IMO Grupo Miranza’s research team has made a leap forward in understanding the mechanism behind one of the most prevalent macular dystrophies, Best’s disease. In the course of an IMO Foundation study on the effect of genetic mutations in seven patients with retinal dystrophies (Stargardt, retinitis pigmentosa, achromatopsia and Best’s disease), researchers have come up with this important finding, which was recently published in the International Journal of Molecular Science.
The patients included in the study, which began five years ago, underwent a skin biopsy to induce stem cells, which have now been converted into retinal cells using cell differentiation techniques to study why each patient’s genetic mutation causes their retinal dystrophy.
A breakthrough in macular dystrophies with added value
In this research, researchers have studied, among other things, a particular mutation, which is not described in other families, in a patient with Best’s disease, the second most prevalent macular dystrophy, which usually appears in childhood or adolescence and affects the macula, while sharply reducing visual acuity. The gene involved in the disease is the BEST1 gene, for which more than 350 mutations have been described, but none, so far, like the one in this patient. Moreover, the fact that in this case the research was carried out using the patient’s own cells, instead of using in vitro models, as in other studies, adds value to the finding.
According to Dr Esther Pomares, Head of IMO Grupo Miranza’s Genetics Department, “we have been able to decipher and describe the specific mechanism that triggers this mutation, altering the entry of chlorine into the cells of the retinal pigment epithelium, which are affected by this disease.”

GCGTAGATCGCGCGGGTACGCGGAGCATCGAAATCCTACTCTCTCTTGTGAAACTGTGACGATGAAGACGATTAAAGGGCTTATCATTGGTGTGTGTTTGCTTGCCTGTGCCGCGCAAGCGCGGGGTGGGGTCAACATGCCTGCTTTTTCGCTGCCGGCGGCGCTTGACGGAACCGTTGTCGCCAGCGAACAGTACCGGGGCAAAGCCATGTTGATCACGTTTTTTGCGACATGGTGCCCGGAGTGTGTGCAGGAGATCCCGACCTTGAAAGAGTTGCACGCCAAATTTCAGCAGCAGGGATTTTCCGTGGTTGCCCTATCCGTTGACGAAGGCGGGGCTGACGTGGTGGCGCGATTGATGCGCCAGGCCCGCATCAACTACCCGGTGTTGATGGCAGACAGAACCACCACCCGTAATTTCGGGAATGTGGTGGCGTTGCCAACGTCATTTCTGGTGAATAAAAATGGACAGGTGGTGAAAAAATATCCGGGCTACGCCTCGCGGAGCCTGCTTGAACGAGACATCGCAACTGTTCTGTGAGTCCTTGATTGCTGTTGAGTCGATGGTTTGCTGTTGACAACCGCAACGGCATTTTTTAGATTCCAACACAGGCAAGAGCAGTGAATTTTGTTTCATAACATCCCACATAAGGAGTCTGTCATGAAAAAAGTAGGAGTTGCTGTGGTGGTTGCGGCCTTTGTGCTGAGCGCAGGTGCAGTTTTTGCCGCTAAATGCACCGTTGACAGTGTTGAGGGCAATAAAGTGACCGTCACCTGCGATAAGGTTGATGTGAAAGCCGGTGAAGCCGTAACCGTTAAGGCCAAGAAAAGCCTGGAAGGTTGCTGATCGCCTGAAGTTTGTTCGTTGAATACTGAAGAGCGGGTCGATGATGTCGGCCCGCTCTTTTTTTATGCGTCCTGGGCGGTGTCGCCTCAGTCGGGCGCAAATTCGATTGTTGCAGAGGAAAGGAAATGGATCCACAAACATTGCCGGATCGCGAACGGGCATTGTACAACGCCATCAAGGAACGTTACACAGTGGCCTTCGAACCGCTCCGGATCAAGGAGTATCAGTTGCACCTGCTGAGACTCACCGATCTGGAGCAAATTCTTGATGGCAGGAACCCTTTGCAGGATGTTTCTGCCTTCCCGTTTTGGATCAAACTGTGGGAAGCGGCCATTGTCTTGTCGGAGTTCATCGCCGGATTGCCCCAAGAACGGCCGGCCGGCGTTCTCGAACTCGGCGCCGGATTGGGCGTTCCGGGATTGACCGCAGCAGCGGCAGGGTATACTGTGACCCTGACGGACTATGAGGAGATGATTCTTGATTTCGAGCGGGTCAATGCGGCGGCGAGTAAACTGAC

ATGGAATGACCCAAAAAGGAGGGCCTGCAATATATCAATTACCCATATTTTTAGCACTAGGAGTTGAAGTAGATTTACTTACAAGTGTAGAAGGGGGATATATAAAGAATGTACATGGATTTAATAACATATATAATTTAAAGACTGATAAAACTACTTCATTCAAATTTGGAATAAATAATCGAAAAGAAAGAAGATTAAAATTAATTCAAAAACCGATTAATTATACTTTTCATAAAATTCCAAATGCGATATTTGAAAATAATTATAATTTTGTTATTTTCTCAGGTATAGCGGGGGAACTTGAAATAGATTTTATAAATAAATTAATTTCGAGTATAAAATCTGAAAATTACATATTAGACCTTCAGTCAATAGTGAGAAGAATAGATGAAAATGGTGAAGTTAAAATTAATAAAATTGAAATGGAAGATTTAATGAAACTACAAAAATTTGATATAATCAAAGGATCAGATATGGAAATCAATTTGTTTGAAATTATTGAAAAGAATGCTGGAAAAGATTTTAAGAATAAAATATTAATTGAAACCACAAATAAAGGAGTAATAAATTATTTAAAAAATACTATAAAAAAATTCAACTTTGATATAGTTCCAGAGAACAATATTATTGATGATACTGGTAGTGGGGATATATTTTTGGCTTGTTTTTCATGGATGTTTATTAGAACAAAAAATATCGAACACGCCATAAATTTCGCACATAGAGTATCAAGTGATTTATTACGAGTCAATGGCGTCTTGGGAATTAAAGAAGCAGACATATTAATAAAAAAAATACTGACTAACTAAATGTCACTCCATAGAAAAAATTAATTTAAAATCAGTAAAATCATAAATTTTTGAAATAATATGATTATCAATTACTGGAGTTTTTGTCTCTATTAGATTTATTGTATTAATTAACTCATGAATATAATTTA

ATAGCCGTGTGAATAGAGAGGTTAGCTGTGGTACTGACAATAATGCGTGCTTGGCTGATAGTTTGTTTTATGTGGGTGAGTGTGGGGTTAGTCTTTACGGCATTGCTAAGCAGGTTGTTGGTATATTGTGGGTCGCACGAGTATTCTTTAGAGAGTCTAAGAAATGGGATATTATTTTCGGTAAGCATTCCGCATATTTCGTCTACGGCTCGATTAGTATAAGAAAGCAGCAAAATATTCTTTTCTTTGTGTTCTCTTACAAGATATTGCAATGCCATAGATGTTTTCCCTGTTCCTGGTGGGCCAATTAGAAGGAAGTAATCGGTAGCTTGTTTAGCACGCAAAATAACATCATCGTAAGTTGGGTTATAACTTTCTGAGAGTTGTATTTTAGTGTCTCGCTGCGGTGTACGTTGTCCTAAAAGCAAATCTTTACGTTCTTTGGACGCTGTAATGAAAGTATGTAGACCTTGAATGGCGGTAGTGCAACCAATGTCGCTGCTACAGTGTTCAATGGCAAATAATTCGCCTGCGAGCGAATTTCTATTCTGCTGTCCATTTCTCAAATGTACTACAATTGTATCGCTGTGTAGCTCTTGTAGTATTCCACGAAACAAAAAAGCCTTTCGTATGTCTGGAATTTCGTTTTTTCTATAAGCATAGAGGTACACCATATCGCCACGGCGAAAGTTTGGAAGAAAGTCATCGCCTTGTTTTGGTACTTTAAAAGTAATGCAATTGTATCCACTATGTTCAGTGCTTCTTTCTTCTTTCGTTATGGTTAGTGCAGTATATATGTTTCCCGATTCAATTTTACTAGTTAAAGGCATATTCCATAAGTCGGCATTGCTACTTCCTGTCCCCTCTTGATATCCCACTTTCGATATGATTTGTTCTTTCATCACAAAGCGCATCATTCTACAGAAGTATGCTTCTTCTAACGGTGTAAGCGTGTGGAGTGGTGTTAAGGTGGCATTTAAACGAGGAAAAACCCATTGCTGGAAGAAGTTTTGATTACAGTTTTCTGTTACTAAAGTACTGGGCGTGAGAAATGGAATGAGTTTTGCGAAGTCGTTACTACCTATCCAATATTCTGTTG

Specifically, the geneticists involved in the IMO Foundation study have analysed the consequences of the alteration of amino acid 77, where the patient’s mutation occurs. This amino acid is located in the neck of the channel that regulates its opening and closing and the entry of chlorine into the retinal cells. Researchers have been able to figure out that this alteration leaves the channel open, and not closed, as has been described in most previously studied cases of this pathology.
Possibility of specific retinal therapies for each patient
According to Dr Arnau Navinés, the researcher who led the study, “a better understanding of the disease’s mechanism gives way to the design of specific therapies for each patient.” In this case, for instance, “we would consider a blocking or adding gene therapy, cancelling the mutant protein or adding bestrophins (protein of the BEST1 gene), to restore the appropriate levels of this protein. This would prevent cell death and halt the progression of the disease, as well as regulating the levels of chlorine in the retina.”